The Law Society’s confirmation of the outcome regarding the consultation on proposed amendments to the regime for foreign lawyers in Hong Kong was as welcome (in many quarters) as it was timely. In short, none of the principal proposed amendments will be adopted*.
The consultation took place in the last quarter of 2018 and generated some interesting headlines in the domestic and international media. Hong Kong has traditionally welcomed diverse international legal talent, which dovetails nicely with the city’s reputation as a leading regional capital markets and international hub.
The principal proposals, which now appear to be (in effect) withdrawn, were as follows.
Foreign Lawyers Registration Rule 12 (“Prohibition on the practice of Hong Kong law”)
It was proposed to amend Rule 12(1) to clarify that a foreign lawyer may only provide a legal service which relates to the law(s) of the jurisdiction(s) stated on a certificate of registration issued by the Law Society. This appears to have been of particular concern to some offshore and international law firms, whose foreign lawyers advise on international transactions and international disputes involving cross-border matters, for which Hong Kong excels.
“A foreign lawyer may give advice on or handle any matter which –
(a) is expected to be subject to the law of a jurisdiction other than Hong Kong; or
(b) involves private or public international law or conflict of laws.”
It was proposed to amend Rule 12(2) to clarify the circumstances in which a foreign lawyer may be involved in (among other things) the process of disseminating advice concerning Hong Kong law given by a practising solicitor. This proposal appears to have proven too difficult to progress and detracted from the generally permissive and well-established nature of rule 12(2). Indeed, rule 12(2) may have been central to the consultation process and, together with rule 12(1), bears out that foreign lawyers shall not practise or advise on Hong Kong law. This fundamental principle will have received understandable and widespread support.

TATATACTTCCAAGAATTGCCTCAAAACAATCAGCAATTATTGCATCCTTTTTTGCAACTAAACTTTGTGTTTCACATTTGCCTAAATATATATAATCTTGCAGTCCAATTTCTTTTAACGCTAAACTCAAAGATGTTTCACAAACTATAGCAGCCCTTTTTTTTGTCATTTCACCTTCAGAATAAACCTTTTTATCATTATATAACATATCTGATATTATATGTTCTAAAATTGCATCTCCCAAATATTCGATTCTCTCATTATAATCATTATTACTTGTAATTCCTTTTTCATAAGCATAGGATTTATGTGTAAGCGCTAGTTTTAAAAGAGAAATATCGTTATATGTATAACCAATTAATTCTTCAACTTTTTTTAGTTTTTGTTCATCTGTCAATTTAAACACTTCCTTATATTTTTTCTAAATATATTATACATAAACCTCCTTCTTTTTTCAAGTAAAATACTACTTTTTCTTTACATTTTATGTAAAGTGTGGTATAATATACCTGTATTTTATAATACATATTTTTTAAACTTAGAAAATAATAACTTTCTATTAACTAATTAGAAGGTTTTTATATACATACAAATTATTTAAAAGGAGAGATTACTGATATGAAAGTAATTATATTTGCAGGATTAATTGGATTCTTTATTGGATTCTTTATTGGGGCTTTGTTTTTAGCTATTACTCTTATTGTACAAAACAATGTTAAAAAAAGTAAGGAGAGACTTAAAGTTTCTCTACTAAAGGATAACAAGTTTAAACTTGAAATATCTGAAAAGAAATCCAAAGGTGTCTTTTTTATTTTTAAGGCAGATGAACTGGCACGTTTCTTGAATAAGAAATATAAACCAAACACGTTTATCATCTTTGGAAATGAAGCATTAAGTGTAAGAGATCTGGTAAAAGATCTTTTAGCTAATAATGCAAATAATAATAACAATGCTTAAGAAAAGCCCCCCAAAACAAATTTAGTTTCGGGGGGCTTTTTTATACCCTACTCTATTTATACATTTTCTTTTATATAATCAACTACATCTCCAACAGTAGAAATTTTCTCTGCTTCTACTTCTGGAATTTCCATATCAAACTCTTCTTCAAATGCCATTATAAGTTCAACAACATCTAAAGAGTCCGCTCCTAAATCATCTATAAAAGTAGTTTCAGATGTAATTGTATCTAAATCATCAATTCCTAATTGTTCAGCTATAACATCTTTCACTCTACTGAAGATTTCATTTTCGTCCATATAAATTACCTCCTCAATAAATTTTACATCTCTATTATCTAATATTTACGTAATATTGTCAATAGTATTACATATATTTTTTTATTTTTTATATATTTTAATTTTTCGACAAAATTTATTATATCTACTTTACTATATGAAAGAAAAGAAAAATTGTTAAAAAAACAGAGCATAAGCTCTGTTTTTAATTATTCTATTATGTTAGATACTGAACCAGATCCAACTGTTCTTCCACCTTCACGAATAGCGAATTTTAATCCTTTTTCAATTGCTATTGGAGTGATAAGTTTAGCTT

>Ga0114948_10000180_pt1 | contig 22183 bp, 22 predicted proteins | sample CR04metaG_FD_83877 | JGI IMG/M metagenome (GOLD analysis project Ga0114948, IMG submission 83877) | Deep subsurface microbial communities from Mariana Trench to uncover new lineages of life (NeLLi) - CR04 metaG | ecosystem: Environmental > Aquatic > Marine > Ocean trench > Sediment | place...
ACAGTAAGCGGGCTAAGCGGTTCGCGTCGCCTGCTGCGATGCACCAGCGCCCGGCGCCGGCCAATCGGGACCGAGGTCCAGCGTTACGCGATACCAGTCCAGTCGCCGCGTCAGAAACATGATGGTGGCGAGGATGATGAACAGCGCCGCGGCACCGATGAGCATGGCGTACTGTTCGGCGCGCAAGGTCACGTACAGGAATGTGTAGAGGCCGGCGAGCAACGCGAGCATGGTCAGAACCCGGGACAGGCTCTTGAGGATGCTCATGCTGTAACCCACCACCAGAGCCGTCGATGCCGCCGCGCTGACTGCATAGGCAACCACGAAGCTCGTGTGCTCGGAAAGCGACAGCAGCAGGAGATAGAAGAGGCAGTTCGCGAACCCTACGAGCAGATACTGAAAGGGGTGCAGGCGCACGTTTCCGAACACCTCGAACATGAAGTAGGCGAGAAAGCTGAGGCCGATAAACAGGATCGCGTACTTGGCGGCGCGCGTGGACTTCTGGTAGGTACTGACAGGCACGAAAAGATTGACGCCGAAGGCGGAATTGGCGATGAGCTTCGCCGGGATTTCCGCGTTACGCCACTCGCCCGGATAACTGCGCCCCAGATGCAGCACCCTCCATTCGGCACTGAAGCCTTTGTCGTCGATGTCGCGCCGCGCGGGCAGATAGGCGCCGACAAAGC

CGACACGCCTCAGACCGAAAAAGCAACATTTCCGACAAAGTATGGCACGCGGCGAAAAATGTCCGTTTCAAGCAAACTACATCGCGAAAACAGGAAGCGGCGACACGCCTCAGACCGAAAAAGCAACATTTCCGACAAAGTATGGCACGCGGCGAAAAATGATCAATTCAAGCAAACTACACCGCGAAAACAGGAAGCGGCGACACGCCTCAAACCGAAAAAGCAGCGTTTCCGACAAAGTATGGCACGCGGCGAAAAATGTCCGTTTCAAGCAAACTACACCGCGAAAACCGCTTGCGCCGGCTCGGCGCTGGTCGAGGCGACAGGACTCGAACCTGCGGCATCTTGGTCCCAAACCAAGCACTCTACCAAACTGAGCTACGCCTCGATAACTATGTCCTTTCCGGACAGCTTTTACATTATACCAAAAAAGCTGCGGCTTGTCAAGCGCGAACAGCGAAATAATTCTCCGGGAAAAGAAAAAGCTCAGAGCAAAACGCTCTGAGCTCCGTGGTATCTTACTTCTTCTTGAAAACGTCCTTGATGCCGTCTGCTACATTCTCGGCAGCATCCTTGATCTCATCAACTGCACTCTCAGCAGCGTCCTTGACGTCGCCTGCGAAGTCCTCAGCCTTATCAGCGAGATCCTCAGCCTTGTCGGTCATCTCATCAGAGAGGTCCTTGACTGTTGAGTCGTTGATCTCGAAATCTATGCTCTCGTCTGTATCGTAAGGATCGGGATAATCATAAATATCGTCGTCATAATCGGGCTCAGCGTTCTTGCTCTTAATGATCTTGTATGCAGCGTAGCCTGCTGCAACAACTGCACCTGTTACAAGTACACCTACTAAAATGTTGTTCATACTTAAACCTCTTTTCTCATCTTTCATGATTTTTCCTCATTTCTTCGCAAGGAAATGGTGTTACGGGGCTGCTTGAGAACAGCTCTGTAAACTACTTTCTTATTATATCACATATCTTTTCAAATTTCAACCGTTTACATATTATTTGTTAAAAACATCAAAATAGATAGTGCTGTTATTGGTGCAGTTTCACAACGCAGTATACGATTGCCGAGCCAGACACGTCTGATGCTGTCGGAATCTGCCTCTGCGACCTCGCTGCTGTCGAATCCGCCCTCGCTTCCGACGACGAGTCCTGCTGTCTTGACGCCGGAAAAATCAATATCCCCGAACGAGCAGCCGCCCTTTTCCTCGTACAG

However, the maintenance of the status quo in this regard should give foreign lawyers, and their supervising solicitors (in Hong Kong law firms), pause for thought. Those found to be operating in breach of (among other things) rule 12 should not be surprised if they face the prospect of disciplinary proceedings. Some foreign lawyers in the past appear to have honoured rule 12 more in breach than observance; this also raises the prospect of a breach of a personal undertaking given by a foreign lawyer on applying for registration – a serious matter.
Foreign Lawyers Registration Rule 13
On reflection, the proposal (in effect) to double the “ratio” of solicitors to foreign lawyers in a Hong Kong law firm may not have been the best way to nurture local talent and appears to have lacked some empirical justification. The same might be stated with respect to the now defunct proposal to increase the “change of name” route for a foreign law firm to become a Hong Kong law firm from three years to five years (Solicitors’ Practice Rules (Cap. 159H), rule 2A(2)). Firms that have gone through this process can confirm that it is rigorous enough – anything more may have deterred some foreign law firms from coming to Hong Kong at a time when there should be a particular focus on attracting overseas talent and business.
Foreign Lawyers Registration (Fees) Rules (Cap. 159U)
The one proposal to survive was to increase the registration fees for applying for and renewing registration as a foreign law firm. The amount of these fees appears to have been stuck for over twenty years and an increase (as proposed) is long overdue. The proposed fee increases are unlikely to represent the true regulatory cost to the Law Society in vetting applications for registration.
It is time that the proposed fee increases found their way to the Chief Justice’s “inbox” and the sooner they are approved the better. This should herald a welcome conclusion to a high quality and professional consultation, in which all stakeholders played their part.
*Editorial Note: This was confirmed as much in the “President’s Letter” to members dated 5 July 2019 and the “President’s Message” in the Hong Kong Lawyer Journal for July 2019; both are required reading.